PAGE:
He said more than 1,250 schools are using its Repreve-based graduation gowns, including Brown University, Michigan State, Yale, Notre Dame and University of North Carolina at Chapel Hill.
"Schools want their campuses to embrace sustainability in terms of waste management, energy conservation and environmental protection," said Hertwig. "The gowns are a great way for them to spread that message, especially among millennials."
The recycling center is currently able to produce 72 million pounds of Repreve fiber annually. Hertwig said they plan to increase production to about 100 million pounds by next year.
Unifi has turned 4 billion used plastic bottles into yarn in the last seven years. At the same time, there's an opportunity to recycle other plastic like food storage containers and plastic cutlery.
"If it's made from PET, we can recycle it," said Hertwig. "This is all about educating consumers that high-quality products can be made from recycled waste."
BBMP has put its foot down to make the implementation of plastic ban a success. However, ward level citizen volunteers are an essential ingredient in the success of plastic ban and scientific waste management.News Desk
Bruhat Bengaluru Mahanagara Palike has put its foot once again to show that plastic ban is here to stay, unlike many earlier instances of plastic ban notifications that were ineffective. With the National Green Tribunal postponing the hearing of petition against plastic ban to July 15, 2016, BBMP has released a notification that orders heavy fine on violators. The revised fines are listed below:
|Criteria||Fine for first time offense||Fine for second time offense|
|Manufacturing||Rs 2,00,000||Rs 5,00,000|
|Storage||Rs 1,00,000||Rs 2,00,000|
|Selling||Rs 50,000||Rs 1,00,000|
|Commercial users||Rs 25,000||Rs 50,000|
|Domestic users||Rs 500||Rs 1000|
The notification has also empowered the Joint Commissioners, BBMP Revenue Officers, all BBMP engineers to seize and fine the violators, along with health officers, thus giving more hands for the system to monitor violations. The entire notification can be seen here:Read Article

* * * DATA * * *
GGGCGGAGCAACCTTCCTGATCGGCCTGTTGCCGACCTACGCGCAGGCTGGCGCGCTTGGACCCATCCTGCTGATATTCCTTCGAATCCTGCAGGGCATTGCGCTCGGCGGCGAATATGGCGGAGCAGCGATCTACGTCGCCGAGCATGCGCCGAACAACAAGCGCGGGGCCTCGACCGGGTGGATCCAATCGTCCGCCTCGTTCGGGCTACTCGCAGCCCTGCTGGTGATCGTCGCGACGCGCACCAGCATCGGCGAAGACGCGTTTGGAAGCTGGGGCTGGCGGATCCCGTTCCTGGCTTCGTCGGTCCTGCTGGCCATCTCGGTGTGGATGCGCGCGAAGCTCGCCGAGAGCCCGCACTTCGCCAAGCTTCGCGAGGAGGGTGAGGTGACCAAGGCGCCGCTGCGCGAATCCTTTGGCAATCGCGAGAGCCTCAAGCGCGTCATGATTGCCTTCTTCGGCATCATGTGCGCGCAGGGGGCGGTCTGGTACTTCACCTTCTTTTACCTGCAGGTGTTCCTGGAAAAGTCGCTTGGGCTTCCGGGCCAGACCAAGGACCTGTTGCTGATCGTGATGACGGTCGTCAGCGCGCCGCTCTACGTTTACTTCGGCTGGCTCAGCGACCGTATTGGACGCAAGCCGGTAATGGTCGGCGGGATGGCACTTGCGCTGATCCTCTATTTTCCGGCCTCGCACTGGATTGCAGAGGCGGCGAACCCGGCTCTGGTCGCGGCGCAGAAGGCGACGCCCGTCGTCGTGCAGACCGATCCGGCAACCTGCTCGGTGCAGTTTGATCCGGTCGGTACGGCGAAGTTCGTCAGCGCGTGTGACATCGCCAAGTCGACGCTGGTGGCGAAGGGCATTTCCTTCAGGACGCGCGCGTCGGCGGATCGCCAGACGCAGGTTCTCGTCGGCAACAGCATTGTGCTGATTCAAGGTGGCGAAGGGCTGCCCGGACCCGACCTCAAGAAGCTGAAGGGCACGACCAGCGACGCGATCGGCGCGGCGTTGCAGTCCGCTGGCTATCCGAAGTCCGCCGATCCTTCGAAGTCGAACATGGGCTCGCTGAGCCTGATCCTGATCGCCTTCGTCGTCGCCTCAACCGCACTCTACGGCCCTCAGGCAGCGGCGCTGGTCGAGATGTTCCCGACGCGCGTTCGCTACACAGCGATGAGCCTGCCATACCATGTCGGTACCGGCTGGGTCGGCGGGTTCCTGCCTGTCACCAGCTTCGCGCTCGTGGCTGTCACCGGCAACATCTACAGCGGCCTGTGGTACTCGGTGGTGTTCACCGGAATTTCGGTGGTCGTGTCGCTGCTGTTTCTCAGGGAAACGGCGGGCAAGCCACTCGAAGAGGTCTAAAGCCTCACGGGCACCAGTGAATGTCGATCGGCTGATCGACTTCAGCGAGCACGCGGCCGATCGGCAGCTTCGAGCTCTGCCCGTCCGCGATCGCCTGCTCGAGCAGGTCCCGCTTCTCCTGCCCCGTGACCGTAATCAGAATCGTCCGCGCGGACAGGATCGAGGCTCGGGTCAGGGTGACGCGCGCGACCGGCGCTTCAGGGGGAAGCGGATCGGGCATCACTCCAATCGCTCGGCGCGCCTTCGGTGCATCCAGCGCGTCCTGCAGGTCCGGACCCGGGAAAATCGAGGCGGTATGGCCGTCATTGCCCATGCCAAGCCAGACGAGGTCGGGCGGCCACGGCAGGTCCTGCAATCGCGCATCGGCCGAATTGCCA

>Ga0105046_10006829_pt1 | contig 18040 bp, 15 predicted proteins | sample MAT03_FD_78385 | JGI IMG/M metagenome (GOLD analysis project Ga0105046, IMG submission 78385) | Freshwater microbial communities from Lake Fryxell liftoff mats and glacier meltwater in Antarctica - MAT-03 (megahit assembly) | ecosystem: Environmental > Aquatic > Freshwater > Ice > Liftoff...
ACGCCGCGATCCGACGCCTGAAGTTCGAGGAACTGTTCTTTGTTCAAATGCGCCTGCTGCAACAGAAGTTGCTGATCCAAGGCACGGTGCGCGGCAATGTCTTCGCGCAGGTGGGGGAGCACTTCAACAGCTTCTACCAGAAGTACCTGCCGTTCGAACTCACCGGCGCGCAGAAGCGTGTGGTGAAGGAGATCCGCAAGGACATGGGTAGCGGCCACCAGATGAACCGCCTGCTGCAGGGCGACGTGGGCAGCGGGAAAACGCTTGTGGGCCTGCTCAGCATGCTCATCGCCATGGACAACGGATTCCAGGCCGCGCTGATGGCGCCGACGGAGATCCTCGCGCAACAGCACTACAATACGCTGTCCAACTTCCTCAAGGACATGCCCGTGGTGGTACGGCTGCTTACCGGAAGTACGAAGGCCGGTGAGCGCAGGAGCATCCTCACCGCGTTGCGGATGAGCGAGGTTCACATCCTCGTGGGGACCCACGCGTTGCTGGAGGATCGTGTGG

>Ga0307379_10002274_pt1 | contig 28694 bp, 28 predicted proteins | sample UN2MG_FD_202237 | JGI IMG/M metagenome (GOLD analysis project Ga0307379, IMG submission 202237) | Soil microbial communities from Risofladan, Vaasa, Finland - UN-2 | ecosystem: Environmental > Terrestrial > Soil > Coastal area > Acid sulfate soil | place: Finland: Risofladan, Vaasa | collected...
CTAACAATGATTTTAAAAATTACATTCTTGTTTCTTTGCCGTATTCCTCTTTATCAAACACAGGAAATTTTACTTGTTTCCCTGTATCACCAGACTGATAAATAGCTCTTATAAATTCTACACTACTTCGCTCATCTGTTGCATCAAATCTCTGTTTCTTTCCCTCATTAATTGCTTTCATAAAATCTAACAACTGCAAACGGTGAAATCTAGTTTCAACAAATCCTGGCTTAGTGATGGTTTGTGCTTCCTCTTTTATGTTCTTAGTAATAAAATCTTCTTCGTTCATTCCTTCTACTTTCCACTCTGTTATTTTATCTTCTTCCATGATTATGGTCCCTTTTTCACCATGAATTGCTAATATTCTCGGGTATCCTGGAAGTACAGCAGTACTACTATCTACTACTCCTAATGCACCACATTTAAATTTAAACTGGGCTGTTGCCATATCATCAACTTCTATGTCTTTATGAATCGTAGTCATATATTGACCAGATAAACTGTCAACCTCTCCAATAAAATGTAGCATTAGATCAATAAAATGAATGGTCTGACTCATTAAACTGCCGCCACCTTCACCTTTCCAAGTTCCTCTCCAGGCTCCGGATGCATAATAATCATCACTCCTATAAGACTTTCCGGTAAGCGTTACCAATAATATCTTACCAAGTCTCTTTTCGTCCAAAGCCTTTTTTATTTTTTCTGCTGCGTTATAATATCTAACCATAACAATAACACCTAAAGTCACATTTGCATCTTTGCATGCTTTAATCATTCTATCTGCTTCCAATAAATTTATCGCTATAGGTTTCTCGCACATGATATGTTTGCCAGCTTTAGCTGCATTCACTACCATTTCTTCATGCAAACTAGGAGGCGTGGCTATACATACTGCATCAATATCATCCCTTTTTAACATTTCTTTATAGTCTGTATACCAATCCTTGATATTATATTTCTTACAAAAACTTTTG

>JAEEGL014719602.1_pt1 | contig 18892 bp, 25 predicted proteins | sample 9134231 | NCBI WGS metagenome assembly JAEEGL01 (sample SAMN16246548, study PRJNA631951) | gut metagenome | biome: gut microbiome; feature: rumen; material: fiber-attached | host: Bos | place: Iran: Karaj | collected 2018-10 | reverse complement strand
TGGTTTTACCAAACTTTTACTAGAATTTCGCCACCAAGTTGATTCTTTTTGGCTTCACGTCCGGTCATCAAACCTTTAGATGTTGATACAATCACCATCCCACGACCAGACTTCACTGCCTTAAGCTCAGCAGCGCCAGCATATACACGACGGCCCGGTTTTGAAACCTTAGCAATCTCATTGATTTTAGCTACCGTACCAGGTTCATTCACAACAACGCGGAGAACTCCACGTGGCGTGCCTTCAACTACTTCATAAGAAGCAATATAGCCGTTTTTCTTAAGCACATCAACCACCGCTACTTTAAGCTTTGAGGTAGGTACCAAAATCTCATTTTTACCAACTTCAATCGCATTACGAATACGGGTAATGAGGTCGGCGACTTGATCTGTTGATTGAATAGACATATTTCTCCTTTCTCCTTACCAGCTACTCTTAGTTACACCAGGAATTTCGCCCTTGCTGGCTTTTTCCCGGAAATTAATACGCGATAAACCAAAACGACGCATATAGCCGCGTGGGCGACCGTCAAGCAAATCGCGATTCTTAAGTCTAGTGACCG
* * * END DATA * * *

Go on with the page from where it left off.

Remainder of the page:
The last few days have been crazy at the office of Bakey's, a small scale cutlery manufacturing business in Hyderabad. The phone hasn't stopped ringing and emails poured in from Bengaluru besides other places with sales and distribution enquiries. Earlier this month, a video of its founder talking about his products went viral online. In the video, Narayana Peesapati talks about jowar-based spoons he makes and goes on to take a bite into the sample he is holding.
Man invented plastic, not nature!
The ban on disposable plastics in Karnataka does not really matter much to most of us. At the most we are going to carry a bag when we go shopping or carry containers to restaurants. But isn’t that what our fore-fathers did?
Disposable Plastics are a matter of convenience, it is convenient because I don’t need to wash the dishes after a party at home, It is convenient cause I can order food from a restaurant on my way home, and not bother about carrying a container, it is convenient because its light on my baggage I can go on and on about how easy life is with plastic …. But is it really convenient to us? Have you ever wondered? Man, made plastic not nature. And is our convenience good for us to live with?
Hi I’m Samanvi Bhograj, and I believe that we can live without disposable plastics!
Yes, the ban is going to cause factories to shut down, it is going to cause unemployment to people, But can we not find suitable alternatives??
Can factories not shift to sustainable materials like corn starch to roll out compostable products from the same machines? Can people not be employed to make Bagasse products, areca products, cloth /paper/jute bags? They all need man power! And a country like India, there is always scope for development.
So why is disposable plastic dangerous?
Did you know that 500 billion to 1 trillion plastic bags are used every year, worldwide and less than1% of them are recycled?
Where does this end up? In the oceans! Before the days of plastic, when fishermen dumped their trash overboard or lost a net, it consisted of natural materials--metal, cloth or paper that would either sink to the bottom or biodegrade quickly. But plastic remains floating on the surface, the same place where many genuine food sources lie--and can remain so for 500 to 1000 years. Plastic is durable and strong--precisely the qualities that make it so dangerous if it reaches the ocean.
This is where the problem begins! It’s not about just the garbage issues we face but the fact that we effect other species living around us.
Several Marine species die each day because of the bags we created, and dump into the oceans.
Think again do you need plastic for your convenience? Or can we all put in that extra effort to make this small change in our live so our future generations have a better place to live in!
Samanvi Bhograj is a social entrepreneur who encourages women entrepreneurship and sustainable projects. She was also featured in the outlook business magazine, and several media articles for her work in the field of biodegradable and compostable products.